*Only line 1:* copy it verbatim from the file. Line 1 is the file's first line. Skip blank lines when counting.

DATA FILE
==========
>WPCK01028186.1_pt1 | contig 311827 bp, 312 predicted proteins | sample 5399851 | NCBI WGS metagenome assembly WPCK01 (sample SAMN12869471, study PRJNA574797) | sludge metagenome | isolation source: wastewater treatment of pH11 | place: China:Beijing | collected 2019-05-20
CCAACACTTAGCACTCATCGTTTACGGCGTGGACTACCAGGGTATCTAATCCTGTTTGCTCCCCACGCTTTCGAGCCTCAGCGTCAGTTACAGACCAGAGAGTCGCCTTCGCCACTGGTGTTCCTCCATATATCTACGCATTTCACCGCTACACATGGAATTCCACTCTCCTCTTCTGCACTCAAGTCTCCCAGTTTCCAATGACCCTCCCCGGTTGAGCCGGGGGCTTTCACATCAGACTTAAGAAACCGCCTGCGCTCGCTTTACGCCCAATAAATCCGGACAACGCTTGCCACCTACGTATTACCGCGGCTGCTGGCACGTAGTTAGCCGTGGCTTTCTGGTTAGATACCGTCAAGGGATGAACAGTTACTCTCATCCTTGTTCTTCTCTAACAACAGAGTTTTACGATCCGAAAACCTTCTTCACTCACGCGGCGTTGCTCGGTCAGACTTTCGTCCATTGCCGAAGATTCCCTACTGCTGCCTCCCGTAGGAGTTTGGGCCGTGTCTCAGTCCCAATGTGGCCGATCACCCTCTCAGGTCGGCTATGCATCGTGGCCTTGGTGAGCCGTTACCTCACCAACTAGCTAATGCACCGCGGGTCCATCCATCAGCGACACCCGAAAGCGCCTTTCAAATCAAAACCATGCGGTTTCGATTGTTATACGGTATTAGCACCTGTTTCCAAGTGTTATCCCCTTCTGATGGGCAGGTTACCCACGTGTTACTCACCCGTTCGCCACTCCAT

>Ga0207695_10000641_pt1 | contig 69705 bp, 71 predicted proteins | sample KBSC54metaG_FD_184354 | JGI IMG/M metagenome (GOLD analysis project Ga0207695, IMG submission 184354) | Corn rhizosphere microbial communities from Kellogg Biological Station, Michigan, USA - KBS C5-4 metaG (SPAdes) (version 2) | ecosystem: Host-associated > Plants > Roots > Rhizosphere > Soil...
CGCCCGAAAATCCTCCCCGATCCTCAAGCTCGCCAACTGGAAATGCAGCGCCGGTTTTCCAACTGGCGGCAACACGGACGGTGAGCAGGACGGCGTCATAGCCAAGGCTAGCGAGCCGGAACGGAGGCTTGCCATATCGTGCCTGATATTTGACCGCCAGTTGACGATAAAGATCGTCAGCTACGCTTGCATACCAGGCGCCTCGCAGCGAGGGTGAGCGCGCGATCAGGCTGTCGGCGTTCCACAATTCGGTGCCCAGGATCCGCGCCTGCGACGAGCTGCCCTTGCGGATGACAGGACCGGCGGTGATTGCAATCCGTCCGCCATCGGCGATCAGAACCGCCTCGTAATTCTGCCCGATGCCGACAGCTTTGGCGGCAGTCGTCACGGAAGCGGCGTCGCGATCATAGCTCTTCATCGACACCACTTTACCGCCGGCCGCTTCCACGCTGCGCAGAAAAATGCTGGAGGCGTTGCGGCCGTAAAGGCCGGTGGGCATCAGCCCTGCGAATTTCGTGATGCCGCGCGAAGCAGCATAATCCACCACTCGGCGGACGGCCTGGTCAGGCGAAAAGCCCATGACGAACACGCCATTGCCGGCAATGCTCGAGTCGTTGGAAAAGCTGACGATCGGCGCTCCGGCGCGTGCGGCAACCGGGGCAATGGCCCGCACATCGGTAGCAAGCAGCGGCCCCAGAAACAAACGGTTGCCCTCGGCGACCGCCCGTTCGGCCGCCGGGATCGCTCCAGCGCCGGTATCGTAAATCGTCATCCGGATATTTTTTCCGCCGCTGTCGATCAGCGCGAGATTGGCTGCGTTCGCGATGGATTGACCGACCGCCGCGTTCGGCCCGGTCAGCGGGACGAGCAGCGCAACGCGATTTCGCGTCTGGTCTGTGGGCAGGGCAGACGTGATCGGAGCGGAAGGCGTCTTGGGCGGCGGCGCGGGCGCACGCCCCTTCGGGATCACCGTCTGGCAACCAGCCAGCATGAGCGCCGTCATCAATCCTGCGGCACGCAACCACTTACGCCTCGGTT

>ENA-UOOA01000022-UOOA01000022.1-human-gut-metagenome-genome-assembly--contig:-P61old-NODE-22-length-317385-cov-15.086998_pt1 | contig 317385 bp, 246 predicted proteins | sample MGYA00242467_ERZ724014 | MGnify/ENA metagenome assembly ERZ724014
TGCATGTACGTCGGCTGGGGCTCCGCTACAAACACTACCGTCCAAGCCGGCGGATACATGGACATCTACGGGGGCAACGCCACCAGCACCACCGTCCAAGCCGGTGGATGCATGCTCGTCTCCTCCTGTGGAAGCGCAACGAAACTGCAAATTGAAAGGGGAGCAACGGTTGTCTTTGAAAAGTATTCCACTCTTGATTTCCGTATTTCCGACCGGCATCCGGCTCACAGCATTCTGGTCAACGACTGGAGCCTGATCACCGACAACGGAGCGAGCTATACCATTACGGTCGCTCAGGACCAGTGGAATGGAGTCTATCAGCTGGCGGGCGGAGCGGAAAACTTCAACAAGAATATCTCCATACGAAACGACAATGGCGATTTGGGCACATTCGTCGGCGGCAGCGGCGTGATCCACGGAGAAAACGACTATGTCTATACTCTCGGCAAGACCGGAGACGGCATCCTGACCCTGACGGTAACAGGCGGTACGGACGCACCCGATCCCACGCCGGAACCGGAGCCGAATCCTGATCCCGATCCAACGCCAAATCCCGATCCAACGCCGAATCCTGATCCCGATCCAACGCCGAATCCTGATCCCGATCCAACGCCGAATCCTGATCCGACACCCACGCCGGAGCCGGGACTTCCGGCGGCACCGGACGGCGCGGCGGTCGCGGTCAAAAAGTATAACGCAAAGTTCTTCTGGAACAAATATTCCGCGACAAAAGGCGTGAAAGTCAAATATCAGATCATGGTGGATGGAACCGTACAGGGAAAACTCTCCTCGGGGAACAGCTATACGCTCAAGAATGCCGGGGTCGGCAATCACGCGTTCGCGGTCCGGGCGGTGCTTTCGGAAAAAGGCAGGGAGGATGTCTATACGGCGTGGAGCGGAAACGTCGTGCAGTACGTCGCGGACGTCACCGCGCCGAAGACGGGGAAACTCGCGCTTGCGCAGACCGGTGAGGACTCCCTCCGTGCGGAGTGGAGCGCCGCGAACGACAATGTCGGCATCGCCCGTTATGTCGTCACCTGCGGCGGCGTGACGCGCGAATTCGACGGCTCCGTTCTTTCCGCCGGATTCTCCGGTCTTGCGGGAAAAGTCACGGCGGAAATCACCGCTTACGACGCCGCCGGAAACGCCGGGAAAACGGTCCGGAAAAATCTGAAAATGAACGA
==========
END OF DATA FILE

>WPCK01028186.1_pt1 | contig 311827 bp, 312 predicted proteins | sample 5399851 | NCBI WGS metagenome assembly WPCK01 (sample SAMN12869471, study PRJNA574797) | sludge metagenome | isolation source: wastewater treatment of pH11 | place: China:Beijing | collected 2019-05-20